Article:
A group of Democrats from states that require licenses to purchase or own handguns is looking to take the concept nationwide.
The sponsored legislation, H.R.5490, would promote handgun licensing programs in states by means of a federal grant program. Introduced last week by lawmakers from Connecticut, Illinois, Maryland and North Carolina, the proponents argue that requiring a person to obtain a permit before they can buy a pistol or revolver saves lives.
“Research shows that permit to purchase laws are effective and prevent guns from getting into the hands of dangerous individuals. In my home state of Connecticut, permit to purchase laws worked to reduce firearm homicides by 40 percent,” said U.S. Rep. Elizabeth Esty, D-Conn. “The Handgun Purchaser Licensing Act is one step forward we can take to make our communities safer while respecting the rights of law-abiding gun owners.”
Under the guidelines of H.R.5490, the Department of Justice would establish a grant program for local, state, and tribal governments to develop and evaluation of handgun purchaser licensing requirements. As a minimum, such programs would require that applicants be at least 21 years old and apply for a permit or license for a handgun through a law enforcement agency. The authorization would only be granted following completion by the agency of a background check for which fingerprints and a photograph would be submitted.
In a statement from Esty’s office, the measure is backed by gun control organizations to include the Coalition to Stop Gun Violence, Giffords, and the Newtown Action Alliance.
The lawmakers and gun control advocates supporting the bill cite a 2015 study by the John Hopkins Center for Gun Policy and Research, part of the Johns Hopkins Bloomberg School of Public Health, that held Connecticut saw a 40 percent drop in the state’s firearm homicide rate after a 1995 law was adopted requiring a permit in order to purchase a handgun. Critics of the study argue the researchers cherry-picked their numbers and compared their data sample to a “synthetic” Connecticut to arrive at the claim. Further, critics hold that the decline in murders observed in the study was part of a national drop in violent crime unrelated to the new law and that Connecticut’s crime rate has climbed since 2015.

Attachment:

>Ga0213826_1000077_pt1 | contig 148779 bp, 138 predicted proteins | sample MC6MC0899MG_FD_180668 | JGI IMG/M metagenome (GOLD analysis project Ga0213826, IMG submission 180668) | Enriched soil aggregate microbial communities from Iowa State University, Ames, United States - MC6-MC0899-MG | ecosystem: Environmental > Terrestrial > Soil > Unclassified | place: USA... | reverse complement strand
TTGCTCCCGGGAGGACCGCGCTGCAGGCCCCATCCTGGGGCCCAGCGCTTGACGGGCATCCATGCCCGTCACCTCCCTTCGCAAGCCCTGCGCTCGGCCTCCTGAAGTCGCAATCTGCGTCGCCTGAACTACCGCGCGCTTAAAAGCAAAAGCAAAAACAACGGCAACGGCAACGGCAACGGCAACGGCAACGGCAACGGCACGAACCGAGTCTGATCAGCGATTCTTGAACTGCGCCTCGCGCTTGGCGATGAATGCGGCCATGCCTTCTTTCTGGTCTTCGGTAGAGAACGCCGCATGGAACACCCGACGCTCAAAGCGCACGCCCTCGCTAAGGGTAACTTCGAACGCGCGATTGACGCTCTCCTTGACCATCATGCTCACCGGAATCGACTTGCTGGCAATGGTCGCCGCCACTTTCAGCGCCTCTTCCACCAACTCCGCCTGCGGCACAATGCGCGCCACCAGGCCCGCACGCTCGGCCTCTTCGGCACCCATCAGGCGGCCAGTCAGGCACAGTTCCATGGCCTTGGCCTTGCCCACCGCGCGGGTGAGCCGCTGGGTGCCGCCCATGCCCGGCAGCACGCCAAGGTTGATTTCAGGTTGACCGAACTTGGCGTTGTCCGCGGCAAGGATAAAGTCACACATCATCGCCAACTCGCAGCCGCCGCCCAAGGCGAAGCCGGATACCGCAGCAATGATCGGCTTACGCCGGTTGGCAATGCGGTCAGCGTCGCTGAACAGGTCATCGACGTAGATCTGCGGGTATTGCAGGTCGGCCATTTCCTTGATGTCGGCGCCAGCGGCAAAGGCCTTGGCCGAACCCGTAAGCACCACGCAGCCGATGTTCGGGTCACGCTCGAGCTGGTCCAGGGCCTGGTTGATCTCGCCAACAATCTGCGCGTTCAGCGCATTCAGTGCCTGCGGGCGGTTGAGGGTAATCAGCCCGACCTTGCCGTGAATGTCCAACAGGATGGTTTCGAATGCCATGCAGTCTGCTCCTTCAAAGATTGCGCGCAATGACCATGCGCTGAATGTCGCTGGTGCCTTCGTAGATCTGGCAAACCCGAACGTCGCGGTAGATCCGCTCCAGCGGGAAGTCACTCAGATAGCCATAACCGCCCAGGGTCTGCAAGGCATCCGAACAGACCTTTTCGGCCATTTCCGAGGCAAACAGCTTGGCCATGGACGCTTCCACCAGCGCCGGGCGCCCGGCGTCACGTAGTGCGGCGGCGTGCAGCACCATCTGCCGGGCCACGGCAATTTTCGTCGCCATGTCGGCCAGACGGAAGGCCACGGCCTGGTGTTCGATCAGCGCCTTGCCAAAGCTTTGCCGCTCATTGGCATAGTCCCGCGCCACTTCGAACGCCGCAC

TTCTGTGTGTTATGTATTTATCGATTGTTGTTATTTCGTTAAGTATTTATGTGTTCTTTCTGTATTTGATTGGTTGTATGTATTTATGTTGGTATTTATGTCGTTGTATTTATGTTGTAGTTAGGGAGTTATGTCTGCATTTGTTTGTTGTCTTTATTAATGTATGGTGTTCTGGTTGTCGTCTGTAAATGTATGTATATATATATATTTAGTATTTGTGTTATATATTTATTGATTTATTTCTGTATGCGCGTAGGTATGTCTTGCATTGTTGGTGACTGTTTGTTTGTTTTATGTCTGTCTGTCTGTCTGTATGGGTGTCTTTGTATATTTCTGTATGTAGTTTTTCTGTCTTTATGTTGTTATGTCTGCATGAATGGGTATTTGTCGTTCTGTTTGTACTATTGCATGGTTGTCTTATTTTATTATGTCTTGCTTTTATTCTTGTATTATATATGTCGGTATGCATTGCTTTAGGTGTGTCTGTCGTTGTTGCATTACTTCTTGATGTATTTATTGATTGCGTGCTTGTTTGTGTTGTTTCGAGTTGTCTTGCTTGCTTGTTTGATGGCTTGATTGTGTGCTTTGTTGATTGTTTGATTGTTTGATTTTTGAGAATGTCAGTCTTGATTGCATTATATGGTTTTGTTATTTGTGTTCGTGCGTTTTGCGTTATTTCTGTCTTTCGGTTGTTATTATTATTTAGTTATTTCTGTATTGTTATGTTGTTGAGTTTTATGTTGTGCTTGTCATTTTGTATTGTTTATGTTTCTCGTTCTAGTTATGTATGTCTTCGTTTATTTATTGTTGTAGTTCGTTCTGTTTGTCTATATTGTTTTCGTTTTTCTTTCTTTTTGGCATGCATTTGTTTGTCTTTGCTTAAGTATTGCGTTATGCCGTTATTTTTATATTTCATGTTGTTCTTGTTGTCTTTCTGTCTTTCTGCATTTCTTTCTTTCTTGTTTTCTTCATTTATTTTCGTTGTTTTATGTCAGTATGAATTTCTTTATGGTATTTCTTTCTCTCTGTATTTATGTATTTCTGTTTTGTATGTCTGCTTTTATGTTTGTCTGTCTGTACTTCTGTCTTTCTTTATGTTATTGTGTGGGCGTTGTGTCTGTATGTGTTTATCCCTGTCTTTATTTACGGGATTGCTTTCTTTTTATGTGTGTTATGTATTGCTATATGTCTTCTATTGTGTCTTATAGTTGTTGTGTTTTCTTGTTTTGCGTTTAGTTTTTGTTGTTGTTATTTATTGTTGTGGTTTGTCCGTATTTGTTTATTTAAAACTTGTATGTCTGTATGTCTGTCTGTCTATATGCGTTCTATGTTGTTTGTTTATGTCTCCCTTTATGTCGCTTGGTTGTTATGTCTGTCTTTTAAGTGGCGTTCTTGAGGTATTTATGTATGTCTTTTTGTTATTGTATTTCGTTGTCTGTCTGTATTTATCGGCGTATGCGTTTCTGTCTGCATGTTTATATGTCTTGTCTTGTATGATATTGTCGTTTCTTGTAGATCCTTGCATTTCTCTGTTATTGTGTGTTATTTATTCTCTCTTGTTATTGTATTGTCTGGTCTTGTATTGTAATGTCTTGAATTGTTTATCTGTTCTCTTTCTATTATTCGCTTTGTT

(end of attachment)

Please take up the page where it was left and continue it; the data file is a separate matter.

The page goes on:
The laws themselves are often controversial.
The first state to adopt handgun licensing, New York, did so under the Sullivan Act, a 1911 law that requires anyone desiring a firearm small enough to be concealed to obtain a license. Even a century later, the law has been subject to legal challenges from those who hold licenses can be elusive, with applicants often waiting years or denied outright. In New Jersey in 2015, the case of a woman killed in her front yard by her ex-boyfriend while she was still waiting for her application for a firearms permit to be granted made national headlines. Meanwhile, critics of North Carolina’s Pistol Purchase Permit argue the practice was adopted in that state in 1919 as part of Jim Crow laws to strip minorities of their Second Amendment rights.
Esty’s bill has been referred to the House Committee on the Judiciary.